Protecting your content.. or why some hate copyright

Filed as News on May 11, 2006 6:48 am

Two bloggers take two different approaches on copyright this week while discussing the decision by C-Span to use DMCA and US Copyright Law to force sites to remove the video of Stephen Colbert’s act at the White House Correspondent’s Dinner.

Chartreuse and his band of commenters take issue with the fact that C-Span is pursuing this. Many there argue that the video is nothing more than free viral marketing for C-Span and that the best solution would have been to give it away.

At the same time, BizNicheMedia states that content owners should be a jerk about protecting their content. Only by being a jerk about the copyright and ownership of the content, can the owner protect their interests.

Who’s right?

I was kicked off of a forum once many years ago because I chose to take the side of a set of cartoonists in their copyright battle against a set of humor websites. They had used cease and desist letters, followed by DMCA notices, and then finally used the legal system through a copyright lawsuit in order to stop several websites from using thier content withour proper licensing. I felt then, and feel today, that this was the proper course of action.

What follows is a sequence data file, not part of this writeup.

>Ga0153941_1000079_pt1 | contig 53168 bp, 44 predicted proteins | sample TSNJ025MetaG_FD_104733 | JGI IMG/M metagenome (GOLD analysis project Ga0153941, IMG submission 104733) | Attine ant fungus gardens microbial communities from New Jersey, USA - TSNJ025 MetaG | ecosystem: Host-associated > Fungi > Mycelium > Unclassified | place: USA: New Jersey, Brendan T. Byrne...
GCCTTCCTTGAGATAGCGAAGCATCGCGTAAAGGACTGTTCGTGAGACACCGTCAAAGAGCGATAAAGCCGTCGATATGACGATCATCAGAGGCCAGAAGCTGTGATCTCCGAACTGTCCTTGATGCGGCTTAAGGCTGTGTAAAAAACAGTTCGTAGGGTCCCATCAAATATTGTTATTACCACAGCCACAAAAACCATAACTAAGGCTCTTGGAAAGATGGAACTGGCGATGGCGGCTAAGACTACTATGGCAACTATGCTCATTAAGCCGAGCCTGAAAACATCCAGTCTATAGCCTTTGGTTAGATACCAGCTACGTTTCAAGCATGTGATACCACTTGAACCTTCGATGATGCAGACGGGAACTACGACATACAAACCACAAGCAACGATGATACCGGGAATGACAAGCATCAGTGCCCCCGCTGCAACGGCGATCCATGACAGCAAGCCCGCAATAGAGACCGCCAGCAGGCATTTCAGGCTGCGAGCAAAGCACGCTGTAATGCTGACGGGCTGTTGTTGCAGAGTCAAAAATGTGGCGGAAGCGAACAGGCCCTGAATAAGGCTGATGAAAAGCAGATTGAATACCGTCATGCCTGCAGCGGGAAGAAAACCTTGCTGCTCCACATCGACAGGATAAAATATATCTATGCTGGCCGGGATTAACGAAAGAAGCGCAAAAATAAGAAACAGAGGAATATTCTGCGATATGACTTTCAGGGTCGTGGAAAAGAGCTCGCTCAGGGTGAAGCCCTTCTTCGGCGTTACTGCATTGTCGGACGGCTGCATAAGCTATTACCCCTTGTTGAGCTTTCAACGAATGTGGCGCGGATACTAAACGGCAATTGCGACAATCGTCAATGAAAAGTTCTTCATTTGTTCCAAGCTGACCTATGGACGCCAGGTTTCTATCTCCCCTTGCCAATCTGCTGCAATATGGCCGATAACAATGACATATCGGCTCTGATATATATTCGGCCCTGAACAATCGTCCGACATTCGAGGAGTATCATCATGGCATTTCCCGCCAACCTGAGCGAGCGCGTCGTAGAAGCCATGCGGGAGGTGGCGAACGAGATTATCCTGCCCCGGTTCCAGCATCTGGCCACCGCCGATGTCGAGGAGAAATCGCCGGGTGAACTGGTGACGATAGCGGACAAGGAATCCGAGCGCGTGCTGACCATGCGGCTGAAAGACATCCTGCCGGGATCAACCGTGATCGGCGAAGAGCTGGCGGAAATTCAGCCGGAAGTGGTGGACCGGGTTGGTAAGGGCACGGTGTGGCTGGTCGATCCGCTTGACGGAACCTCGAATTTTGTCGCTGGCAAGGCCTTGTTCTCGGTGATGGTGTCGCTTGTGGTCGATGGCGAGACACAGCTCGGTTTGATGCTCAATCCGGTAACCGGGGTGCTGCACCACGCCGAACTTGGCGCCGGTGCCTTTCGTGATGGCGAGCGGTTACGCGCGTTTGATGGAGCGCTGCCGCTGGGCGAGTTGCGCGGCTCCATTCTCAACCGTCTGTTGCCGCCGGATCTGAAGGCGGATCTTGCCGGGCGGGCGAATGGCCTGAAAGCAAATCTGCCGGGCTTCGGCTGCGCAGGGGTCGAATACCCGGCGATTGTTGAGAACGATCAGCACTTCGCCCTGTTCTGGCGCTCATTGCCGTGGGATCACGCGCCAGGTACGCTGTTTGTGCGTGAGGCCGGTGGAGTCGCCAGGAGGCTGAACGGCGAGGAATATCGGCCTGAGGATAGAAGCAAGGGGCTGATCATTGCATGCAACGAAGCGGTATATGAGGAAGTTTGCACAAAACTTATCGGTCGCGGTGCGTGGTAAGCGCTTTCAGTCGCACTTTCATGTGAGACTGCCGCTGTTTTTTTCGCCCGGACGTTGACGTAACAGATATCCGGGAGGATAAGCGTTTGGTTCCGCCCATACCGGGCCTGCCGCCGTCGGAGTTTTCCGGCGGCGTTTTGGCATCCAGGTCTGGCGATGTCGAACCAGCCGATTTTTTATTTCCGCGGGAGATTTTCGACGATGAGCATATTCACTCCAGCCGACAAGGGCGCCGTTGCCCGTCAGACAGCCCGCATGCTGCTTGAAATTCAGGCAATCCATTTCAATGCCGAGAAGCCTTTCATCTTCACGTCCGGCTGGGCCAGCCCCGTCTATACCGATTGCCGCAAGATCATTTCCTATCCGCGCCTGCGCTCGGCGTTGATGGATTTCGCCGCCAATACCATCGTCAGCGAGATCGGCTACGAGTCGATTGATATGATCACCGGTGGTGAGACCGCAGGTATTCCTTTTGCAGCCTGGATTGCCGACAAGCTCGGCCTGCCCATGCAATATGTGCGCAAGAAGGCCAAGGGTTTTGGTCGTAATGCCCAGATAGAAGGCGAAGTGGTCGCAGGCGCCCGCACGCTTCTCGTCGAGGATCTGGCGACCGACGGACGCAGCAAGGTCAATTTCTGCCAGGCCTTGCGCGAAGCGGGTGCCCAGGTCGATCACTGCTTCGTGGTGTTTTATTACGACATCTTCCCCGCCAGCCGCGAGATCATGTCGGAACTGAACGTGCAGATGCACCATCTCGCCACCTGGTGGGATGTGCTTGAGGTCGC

For a content creator, their content is gold… it is all that is their livelihood…

In the case of C-Span, while I may have taken a different approach than the path that they chose, their choice to move aggressively to protect their content is probably the wise legal move – but could hurt them in the long run from a marketing perspective.

Then again, who really watches C-Span? Booknotes, anyone?

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  1. By Eddie Goldman posted on May 12, 2006 at 9:40 am
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    C-SPAN’s web site still has the video of Colbert’s routine about Bush up for free, at http://www.c-span.org/ . I don’t know if they had it up immediately, but it is still there now. Given the demand, they should have listed it at the top of their page, and created a separate link for it. That way all those who want to reference it could simply post a URL. They still seem unprepared for the age of Internet video.

    That said, I agree with you that they have to protect their content. Otherwise it is looking the other way at what is just plain stealing.